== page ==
Tristan GreeneEditor, Neural by TNW
Tristan is a futurist covering human-centric artificial intelligence advances, quantum computing, STEM, physics, and space stuff. Pronouns: Tristan is a futurist covering human-centric artificial intelligence advances, quantum computing, STEM, physics, and space stuff. Pronouns: He/him
Public perception of artificial intelligence technology, in 2017, seems to lie somewhere at the intersection of existential fear and cautious optimism. Yet there’s a growing movement of people who believe AI is crucial to the evolution of our species. These people aren’t outsiders or outliers — they’re actually directing research on the cutting edge at companies like Google.
Ray Kurzweil, Google’s guru of AI and futurism, spoke last week at the Council for Foreign Relations, in an intimate Q&A session. His views on the future of humanity might seem radical to a public that’s been cutting its teeth on doomsayer headlines featuring Elon Musk and Stephen Hawking warning about World War III.
He’s quick to point out that today, right now, is the best our species has ever had it. According to him, most people don’t know that the world we live in currently has less hunger and poverty than ever before. “Three billion people have smartphones, I thought it was two but I just found out it was three. In a few years that’ll be six billion.” he says.
The deadliest war in recorded human history, World War II, ended just 72 years ago. In the time since, humanity has engaged in what feels like countless skirmishes, police actions, and outright wars. And while the US remains engaged in the longest war in its history – with no end in sight – the human species is currently enjoying the most peaceful period in the history of our civilization.
The existential fear is that AI will somehow compromise this progress and send us careening into the next extinction-level event. If technology like the atom bomb made World War II so much worse than everything before it, doesn’t it follow that WWIII will be even more devastating?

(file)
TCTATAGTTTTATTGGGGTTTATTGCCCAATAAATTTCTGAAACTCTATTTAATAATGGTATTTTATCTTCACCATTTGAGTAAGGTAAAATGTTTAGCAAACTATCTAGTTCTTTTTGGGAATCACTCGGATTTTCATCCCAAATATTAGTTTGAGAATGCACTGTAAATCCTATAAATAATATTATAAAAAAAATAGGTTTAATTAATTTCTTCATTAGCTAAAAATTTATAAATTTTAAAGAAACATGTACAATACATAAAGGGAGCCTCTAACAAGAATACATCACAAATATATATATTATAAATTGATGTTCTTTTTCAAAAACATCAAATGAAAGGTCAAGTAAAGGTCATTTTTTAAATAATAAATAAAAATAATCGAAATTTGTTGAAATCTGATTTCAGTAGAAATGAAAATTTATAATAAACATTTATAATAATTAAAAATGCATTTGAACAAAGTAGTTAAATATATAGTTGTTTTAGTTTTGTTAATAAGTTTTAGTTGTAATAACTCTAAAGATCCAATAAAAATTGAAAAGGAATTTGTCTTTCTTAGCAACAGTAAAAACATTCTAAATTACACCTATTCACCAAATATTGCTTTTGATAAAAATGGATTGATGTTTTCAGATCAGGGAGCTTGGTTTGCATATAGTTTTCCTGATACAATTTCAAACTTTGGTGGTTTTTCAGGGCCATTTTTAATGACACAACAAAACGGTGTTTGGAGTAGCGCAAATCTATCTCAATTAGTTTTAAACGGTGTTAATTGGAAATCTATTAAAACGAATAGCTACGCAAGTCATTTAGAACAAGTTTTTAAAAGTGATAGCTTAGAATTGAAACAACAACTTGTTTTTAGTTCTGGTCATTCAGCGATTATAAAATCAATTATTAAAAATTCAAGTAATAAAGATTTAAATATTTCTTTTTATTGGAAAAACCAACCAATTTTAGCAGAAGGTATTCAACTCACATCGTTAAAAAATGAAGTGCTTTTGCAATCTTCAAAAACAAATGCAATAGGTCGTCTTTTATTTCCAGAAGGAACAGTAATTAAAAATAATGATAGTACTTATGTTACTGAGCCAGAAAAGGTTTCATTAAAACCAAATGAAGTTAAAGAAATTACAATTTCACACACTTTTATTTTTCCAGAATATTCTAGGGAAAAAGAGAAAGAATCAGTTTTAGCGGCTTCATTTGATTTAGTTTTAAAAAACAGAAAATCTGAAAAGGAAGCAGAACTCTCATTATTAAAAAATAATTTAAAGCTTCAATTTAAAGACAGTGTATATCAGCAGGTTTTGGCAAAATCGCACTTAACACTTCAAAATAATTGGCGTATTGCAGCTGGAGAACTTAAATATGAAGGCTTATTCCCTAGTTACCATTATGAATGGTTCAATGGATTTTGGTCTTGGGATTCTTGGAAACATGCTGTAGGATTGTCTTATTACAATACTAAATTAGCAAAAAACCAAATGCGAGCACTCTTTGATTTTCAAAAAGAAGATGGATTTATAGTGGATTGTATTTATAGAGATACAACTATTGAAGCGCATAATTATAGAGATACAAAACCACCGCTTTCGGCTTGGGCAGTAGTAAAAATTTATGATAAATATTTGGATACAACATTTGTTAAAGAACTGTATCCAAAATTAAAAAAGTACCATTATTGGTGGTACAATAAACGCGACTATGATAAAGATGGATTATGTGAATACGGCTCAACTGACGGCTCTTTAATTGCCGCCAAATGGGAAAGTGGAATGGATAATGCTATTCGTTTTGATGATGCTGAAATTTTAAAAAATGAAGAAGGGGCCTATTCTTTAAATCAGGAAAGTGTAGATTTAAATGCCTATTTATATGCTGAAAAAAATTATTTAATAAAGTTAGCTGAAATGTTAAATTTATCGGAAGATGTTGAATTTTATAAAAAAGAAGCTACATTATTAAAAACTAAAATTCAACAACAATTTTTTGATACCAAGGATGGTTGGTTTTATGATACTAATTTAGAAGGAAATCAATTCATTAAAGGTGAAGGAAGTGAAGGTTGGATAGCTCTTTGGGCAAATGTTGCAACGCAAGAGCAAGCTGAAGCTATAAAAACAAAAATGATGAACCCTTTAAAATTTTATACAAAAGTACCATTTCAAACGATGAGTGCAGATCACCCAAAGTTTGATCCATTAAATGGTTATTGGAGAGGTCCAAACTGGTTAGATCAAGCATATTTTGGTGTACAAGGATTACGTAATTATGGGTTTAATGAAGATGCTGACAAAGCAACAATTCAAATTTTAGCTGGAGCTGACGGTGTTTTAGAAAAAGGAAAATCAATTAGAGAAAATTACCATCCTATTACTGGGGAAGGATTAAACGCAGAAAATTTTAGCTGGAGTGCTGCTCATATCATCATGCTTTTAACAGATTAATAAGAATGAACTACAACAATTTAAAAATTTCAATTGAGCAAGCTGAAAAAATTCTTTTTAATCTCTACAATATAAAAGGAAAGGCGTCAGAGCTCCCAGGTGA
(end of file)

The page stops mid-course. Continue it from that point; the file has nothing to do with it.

It’s more complex than that, according to Kurzweil. He believes part of the reason we’re able to coexist so wonderfully (in the grand historical scheme) for so long is because democracy has begun to take hold globally. He also believes the rise of democracy is the direct result of advances made in communication technology. According to him:
You can count the number of democracies a century ago on the fingers of one hand, you can count the number of democracies two centuries ago on one finger. The world has become more peaceful. That doesn’t appear to be the case, because our information about what’s wrong with the world is getting exponentially better.
So what’s next? He believes we’ll all be less biological, because humans are always evolving, and the next step of our evolution will be the internal implementation of technology. The human-robot hybrid won’t be a monstrosity of metal. It’ll just be a chip in your brain instead of an iPhone in your hand.
In the future it’ll be no more shocking to think about the weather in Hong Kong and get an answer than it is to say “Hey Google, what’s the weather in China?” and receive accurate information from a glowing rectangle with a speaker inside of it.
Kursweil believes “medical robots will go inside our brain and connect our neo-cortex to the smart cloud” by the year 2029.
That’s a jaw-dropper, even for a technology journalist who writes about AI regularly. It’s pretty hard to imagine people walking around with their brains connected to the cloud before Justin Bieber turns 35.
But dismiss Ray Kurzweil’s predictions at your own peril: he’s seldom wrong. When it comes to technology he’s gone on the record with hundreds of predictions, which is what futurists do, and he’s correct over 90 percent of the time.
According to Kurzweil the future is incredible, but it’s also worth mentioning that his view of the present is pretty fantastic as well. He reminds us that “just a few years ago we had these devices that looked like smartphones but they didn’t work very well,” and he’s right.
Today’s smartphones know how to respond to complex voice commands like “find all the pictures from my trip to San Francisco” and “play Star Trek The Next Generation season three, episode 16.” Today’s phones can recognize who is talking, pick out your voice even when music is playing, and execute the command without a hitch.
But just a few years back, most of us quickly gave up on using voice control regularly, because we were sick of repeating ourselves. We figured we’d wait until the technology got better. Tada! It’s better now.
The truth about AI, according to experts such as Ray Kurzweil, is that there’s no part of our lives that won’t be directly affected by it. As individuals we probably won’t notice the changes in real-time, but our dependence on machine learning will increase at exponential rates.
The law of accelerating returns is behind the artificial intelligence revolution — and Ray Kurzweil’s predictions. The very limits of what is “possible” concerning machine learning are going to require reevaluation on a daily basis going forward.
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